Link Soup

No time, no time... Here are some links from the past few weeks that caught my eye:
The SourceForge Research Data Archive
A warehouse of information gleaned from SourceForge for use in empirical software engineering research. There's going to be a full-day workshop at SIGCSE'08 (Portland, March 2008) on building a similar repository for use in CS education research---perhaps the two efforts could be combined?
Structure 101 from Headway Software
Draws pictures of the architecture of complex applications (like this one of Spring 2.5). Java and Ada only, unfortunately---I'd really (really) like to have something like this for Python and Ruby.
The new and improved Languify
Nicolaas Handojo and Jeff Okawa built the first version as a CSC49X project a couple of years ago; John Green & co. have rebuilt it, and are looking for beta users. Its purpose is to manage localization for open source projects: groups can post text that needs translation, and volunteers can oblige them. Give it a whirl...
It calls itself "a domain-specific language for queries in Java", but it relies a lot on embedded strings for control:
String[] words = {"cherry", "apple", "blueberry"};
List sortedWords = asList(
Experience with embedded SQL and the like shows that this is very hard to debug. I'm increasingly convinced that extensible debuggers are a prerequisite for DSLs to go mainstream.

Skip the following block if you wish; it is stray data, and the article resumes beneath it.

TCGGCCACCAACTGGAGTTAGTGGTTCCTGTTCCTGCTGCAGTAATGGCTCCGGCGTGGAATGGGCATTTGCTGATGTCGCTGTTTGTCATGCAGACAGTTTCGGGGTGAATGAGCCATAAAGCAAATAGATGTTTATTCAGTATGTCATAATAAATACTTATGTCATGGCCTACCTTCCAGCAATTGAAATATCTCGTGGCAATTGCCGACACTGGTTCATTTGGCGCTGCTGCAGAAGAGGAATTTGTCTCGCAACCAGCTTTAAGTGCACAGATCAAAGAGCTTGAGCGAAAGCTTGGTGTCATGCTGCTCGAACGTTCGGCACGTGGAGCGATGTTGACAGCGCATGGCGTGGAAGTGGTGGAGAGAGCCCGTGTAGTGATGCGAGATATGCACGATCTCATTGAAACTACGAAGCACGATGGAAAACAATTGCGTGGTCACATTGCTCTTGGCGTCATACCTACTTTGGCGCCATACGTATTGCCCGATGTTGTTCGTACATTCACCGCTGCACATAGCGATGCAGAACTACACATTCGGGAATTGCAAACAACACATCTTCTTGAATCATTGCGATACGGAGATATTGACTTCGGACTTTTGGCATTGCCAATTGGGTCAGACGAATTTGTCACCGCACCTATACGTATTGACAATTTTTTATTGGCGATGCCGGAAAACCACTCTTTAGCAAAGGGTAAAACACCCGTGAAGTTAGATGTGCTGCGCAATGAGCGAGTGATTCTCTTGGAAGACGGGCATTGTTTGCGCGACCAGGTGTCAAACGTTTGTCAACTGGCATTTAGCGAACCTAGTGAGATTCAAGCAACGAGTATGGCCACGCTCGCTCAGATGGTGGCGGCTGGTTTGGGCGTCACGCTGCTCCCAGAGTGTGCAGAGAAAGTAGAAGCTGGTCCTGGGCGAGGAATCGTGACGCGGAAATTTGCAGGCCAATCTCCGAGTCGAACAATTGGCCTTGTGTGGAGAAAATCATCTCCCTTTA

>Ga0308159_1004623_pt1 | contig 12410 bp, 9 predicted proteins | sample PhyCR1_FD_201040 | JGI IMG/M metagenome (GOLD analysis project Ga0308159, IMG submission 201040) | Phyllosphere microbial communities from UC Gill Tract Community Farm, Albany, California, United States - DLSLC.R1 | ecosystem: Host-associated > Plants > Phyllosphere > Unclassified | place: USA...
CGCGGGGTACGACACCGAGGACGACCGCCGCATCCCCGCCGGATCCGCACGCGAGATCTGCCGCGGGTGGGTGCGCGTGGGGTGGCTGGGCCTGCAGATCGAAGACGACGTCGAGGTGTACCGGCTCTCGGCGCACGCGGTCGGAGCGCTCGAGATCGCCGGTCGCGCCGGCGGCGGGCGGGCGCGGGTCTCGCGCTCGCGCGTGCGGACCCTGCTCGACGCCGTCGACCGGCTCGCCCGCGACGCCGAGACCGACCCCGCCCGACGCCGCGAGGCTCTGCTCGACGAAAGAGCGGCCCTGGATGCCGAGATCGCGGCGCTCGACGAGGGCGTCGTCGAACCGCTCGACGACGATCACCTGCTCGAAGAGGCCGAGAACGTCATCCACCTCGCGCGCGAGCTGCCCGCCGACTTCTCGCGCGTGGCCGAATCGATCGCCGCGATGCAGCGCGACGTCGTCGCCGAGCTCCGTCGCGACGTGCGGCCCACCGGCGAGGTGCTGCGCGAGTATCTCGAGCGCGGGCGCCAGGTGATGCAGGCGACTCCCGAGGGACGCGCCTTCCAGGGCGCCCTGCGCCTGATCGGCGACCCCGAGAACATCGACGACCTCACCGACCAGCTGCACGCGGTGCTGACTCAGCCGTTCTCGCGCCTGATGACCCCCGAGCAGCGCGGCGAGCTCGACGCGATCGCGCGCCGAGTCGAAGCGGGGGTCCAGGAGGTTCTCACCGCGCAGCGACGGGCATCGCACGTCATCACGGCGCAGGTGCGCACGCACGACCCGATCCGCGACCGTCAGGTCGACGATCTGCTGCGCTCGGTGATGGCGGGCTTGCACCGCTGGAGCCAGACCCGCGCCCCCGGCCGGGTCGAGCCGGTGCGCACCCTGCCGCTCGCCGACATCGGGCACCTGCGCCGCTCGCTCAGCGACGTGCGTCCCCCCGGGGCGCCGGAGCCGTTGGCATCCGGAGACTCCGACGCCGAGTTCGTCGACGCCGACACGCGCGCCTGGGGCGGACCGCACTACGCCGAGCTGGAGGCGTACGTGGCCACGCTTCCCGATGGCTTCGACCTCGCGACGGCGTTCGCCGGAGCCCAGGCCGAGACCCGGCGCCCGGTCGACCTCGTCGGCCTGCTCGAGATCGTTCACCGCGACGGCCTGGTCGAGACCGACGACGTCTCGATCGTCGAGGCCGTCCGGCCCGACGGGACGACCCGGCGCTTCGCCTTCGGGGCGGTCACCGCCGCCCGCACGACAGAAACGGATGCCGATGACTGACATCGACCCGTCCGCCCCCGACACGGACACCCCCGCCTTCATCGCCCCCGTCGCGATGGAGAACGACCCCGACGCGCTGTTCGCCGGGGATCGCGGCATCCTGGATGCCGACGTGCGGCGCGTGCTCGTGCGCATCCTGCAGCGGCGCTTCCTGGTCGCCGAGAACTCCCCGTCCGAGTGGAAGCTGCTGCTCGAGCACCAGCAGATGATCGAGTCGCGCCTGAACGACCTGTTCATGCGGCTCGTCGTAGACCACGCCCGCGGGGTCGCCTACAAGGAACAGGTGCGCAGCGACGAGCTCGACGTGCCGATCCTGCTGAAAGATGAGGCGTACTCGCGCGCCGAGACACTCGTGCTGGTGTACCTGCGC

Titus Brown's Intermediate and Advanced Software Carpentry notes
Along with Brandon King, Chris Lasher, and Rick Wagner, Titus has been one of the major contributors to Software Carpentry since it went on the web. He taught a more advanced course along the same lines last year, and has been generous enough to put his notes up for public use. I need to fold a lot of this stuff (particularly the material on packages) into the main notes.
Webometrics' World University Rankings
Its creators are up-front about the fact that they're only measuring visibility of web publications (both formal and informal). Since that's what under-30s care about most, though, it's an important metric. Toronto is the top Canadian school, in the #28 spot; the only non-US school ahead of it is Cambridge. (And if you object to their results, feel free to create and apply a different method and publish your findings as well.)
Someone in Saskatoon just updated the Wikipedia entry on "Hogwarts Houses". Someone in Edinburgh then updated the entry on "Mr. Blobby", and someone near San Diego revised the entry on Elie Wiesel. The next two changes were from Malaysia, central Spain, and the middle of Finland (where someone edited the entry on "Niger"). I wonder if there's any way to set this as my screensaver?
Google Code Tutorials
So far, there are entries on AJAX Programming and Distributed Systems.
Tony Redpath's Entrepreneurship 101 course at the MaRS Centre in Toronto has a Facebook group
Cool. The course is highly recommended.
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